Monday, March 18, 2013
March 18, 1863: The Erlanger Loan
On this day 150 years ago, the Confederacy, through its agents in the French banking house of Emile Erlanger & Company, marketed $15,000,000 worth of Confederate bonds backed by cotton. Erlanger received the bonds at 77 cents on the dollar (i.e. 77% face value) and sold them in foreign financial markets at 90 cents on the dollar (90% of face). In addition, Erlanger received a 5% commission for selling the bonds.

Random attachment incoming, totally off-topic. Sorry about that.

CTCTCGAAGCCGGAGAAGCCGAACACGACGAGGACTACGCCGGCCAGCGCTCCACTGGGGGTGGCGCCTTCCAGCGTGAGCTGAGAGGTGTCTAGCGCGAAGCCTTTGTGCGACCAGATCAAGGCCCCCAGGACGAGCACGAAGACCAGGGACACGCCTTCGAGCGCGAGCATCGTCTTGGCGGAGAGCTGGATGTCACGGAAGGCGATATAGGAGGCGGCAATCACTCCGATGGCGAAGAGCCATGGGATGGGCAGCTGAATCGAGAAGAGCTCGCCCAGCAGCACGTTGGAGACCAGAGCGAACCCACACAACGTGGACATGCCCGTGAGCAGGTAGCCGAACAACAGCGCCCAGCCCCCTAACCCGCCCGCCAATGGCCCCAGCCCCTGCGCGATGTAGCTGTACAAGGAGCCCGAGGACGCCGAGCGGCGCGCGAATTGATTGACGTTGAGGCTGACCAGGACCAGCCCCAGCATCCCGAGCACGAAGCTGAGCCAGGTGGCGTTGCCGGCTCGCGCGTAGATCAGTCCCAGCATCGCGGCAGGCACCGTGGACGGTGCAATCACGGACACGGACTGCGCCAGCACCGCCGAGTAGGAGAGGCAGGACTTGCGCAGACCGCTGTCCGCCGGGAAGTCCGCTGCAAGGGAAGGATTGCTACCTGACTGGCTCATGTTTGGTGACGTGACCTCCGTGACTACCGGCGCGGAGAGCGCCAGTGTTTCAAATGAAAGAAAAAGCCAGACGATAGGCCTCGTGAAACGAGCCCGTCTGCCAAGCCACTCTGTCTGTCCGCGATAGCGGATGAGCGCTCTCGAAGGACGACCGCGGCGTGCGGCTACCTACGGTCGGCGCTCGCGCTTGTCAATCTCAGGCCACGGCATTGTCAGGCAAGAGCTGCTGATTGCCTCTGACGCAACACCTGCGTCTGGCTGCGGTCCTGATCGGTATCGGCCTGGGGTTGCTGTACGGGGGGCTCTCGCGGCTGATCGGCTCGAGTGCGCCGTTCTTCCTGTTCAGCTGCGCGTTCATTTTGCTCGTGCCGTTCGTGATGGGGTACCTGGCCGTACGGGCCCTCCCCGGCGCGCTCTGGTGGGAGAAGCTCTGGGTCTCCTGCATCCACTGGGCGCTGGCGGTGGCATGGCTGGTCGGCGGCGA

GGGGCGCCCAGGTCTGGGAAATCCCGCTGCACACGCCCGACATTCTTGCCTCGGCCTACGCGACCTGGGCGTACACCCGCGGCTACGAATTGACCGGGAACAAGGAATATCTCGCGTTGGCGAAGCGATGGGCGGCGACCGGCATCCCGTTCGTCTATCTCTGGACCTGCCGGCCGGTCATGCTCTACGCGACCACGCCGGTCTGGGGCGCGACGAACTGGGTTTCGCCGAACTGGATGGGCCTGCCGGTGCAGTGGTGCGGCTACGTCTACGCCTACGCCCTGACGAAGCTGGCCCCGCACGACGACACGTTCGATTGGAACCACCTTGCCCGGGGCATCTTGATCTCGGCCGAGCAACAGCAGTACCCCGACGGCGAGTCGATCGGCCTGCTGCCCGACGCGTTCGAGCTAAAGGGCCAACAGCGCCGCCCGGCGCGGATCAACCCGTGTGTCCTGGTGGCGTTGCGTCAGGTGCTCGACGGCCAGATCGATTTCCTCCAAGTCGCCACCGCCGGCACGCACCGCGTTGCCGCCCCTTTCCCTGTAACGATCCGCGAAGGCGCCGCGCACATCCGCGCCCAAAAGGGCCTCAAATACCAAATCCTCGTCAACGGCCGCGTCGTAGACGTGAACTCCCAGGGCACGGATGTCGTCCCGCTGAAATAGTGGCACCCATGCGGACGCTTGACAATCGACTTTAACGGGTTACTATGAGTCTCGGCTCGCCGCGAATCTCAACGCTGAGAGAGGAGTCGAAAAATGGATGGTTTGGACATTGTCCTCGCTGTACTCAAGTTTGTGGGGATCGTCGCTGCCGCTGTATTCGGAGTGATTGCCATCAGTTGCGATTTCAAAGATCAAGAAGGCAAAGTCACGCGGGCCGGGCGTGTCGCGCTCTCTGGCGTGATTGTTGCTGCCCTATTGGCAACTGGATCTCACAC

The bonds could be exchanged for cotton during and after the war at a price below the current market value. This feature of the loan was meant to encourage blockade running in order to redeem the bonds for cotton. The market value of the bonds went up and down dramatically during the war, reflecting the Confederacy's declining military fortunes. When the South finally lost the war the bonds became worthless, but by that time Erlanger had reaped huge profits. Erlanger & Company held no bonds by the time their value collapsed, and of their original $15,000,000 face value, the Confederacy had received only $6,000,000 to aid in the war effort.